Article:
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5 Things You Need to Know About Sales Taxes in QuickBooks Online

The most important thing you need to know about sales tax is that administering it correctly can be challenging.

If you sold only one type of product to customers in one city, collecting and paying sales tax would be easy. But most businesses have a wider reach than that.

QuickBooks Online offers tools that allow you to set up sales tax rates and include sales tax on sales forms. Further, it calculates how much you must pay to state and local taxing agencies.

This is one of the most complicated areas in QuickBooks Online because you may have to deal with numerous taxing agencies. If you’re not already working with sales taxes, we strongly recommend you let us help you get everything set up correctly from the start. Taxing agencies can audit your recordkeeping and you want to make sure it is set up correctly.

That said, here are five things we think you should know.

QuickBooks Online calculates sales tax rates based on:

  • Where you sell. Every state is different. If your business is located in Florida and you sell to a customer in Minnesota, you’ll be charging any sales tax levied by the state of Minnesota and possibly the city and county and other taxing authorities – if you have a connection, a “nexus” in that state (a physical location, active salesperson, etc.).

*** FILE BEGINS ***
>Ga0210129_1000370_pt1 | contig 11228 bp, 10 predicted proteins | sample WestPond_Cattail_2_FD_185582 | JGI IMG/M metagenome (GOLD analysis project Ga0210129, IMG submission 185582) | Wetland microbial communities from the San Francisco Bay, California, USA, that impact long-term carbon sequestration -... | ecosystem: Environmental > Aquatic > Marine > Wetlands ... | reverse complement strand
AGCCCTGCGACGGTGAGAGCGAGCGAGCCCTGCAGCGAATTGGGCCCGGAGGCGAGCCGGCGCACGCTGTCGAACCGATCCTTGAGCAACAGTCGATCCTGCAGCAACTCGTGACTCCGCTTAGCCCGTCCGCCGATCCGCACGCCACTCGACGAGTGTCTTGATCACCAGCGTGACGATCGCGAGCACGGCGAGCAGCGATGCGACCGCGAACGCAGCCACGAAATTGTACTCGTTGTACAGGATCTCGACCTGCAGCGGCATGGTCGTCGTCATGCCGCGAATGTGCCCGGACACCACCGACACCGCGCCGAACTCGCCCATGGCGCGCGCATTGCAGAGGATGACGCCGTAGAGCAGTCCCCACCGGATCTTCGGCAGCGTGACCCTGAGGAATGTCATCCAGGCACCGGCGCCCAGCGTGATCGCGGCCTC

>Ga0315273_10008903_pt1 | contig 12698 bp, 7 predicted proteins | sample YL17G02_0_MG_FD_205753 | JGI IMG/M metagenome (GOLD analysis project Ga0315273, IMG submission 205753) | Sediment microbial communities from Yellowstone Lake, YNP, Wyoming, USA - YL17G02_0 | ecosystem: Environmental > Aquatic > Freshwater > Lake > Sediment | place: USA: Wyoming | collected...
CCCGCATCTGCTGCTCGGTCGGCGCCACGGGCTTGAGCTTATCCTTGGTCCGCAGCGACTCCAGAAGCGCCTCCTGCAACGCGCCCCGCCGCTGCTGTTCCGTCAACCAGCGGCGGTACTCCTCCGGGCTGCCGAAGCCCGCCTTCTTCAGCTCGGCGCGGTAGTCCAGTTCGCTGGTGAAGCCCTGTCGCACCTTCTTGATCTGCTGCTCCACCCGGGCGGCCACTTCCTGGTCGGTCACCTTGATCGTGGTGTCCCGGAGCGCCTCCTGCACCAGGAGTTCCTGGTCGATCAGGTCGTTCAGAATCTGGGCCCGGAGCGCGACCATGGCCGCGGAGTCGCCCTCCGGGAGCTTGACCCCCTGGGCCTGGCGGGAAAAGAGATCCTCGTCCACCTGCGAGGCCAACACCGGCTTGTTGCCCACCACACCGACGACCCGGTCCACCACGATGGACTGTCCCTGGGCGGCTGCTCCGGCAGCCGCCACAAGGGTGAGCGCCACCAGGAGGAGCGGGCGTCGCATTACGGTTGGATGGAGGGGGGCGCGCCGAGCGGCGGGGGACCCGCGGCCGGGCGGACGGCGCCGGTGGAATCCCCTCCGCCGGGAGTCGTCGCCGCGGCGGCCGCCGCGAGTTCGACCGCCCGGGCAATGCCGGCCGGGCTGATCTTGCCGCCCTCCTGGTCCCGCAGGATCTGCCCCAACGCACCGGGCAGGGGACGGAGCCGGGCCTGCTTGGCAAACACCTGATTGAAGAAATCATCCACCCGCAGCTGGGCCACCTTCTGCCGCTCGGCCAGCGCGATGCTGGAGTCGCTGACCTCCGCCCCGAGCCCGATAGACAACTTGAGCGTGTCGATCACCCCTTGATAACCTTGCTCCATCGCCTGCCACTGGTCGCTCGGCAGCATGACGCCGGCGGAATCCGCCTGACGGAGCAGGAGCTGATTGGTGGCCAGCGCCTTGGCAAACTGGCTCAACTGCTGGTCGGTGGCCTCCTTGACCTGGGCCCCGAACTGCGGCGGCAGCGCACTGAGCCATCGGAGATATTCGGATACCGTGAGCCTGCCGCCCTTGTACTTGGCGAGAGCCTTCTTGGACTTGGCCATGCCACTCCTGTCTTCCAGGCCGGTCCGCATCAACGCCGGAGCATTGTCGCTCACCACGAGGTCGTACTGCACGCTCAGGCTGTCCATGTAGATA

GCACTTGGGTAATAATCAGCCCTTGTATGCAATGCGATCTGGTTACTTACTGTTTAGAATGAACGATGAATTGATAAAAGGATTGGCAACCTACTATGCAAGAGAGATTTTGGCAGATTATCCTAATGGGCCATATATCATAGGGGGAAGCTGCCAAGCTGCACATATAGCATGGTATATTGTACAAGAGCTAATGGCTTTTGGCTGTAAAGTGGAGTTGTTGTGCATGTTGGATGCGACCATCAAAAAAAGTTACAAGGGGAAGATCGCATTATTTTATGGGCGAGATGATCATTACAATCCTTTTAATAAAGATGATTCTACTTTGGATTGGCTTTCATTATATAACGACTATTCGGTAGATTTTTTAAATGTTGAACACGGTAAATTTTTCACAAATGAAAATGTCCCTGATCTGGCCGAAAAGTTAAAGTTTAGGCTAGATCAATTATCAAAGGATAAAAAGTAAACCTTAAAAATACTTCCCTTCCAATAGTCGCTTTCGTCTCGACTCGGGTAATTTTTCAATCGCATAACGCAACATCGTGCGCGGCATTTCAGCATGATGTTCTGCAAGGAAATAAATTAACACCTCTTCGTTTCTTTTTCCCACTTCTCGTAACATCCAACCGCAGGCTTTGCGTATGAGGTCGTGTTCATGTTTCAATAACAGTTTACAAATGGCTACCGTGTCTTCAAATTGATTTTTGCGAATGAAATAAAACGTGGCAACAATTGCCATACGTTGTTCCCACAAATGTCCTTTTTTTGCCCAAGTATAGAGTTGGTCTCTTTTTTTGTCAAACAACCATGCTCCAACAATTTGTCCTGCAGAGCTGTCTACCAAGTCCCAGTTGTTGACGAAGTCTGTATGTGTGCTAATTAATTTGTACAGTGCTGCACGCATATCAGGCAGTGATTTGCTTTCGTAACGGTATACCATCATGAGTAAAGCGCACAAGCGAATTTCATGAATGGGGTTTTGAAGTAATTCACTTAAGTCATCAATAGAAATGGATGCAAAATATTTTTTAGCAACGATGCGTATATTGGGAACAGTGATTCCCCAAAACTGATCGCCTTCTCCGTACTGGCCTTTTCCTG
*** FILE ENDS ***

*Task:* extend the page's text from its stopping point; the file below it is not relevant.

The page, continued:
• What you sell.
  • To whom you sell. Some customers (like nonprofit organizations) do not have to pay sales tax. You’ll need to edit their customer records to reflect this in QBO. Open a customer record and click the Edit link in the upper right. Click the Tax info tab and make sure there’s no checkmark in the box that says This customer is taxable. The Default tax code will be grayed out, and you can enter Exemption details in that field.

QuickBooks tipsCustomer records for exempt organizations should contain details for that exemption. You’ll need to see their exemption certificate or at least know its official number.

Intuit now offers a revamped version of QuickBooks Online’s sales tax features.

At some point, you’ll be asked if you want to switch to the new, more automated system. The actual mechanics of the process are simple, but you’ll be moving historical and in-process data to a new structure. If you have sales tax set up right now and your situation is at all complicated, you’re going to want our help with the transition.

This enhanced feature only supports accrual accounting.

You can combine individual tax rates.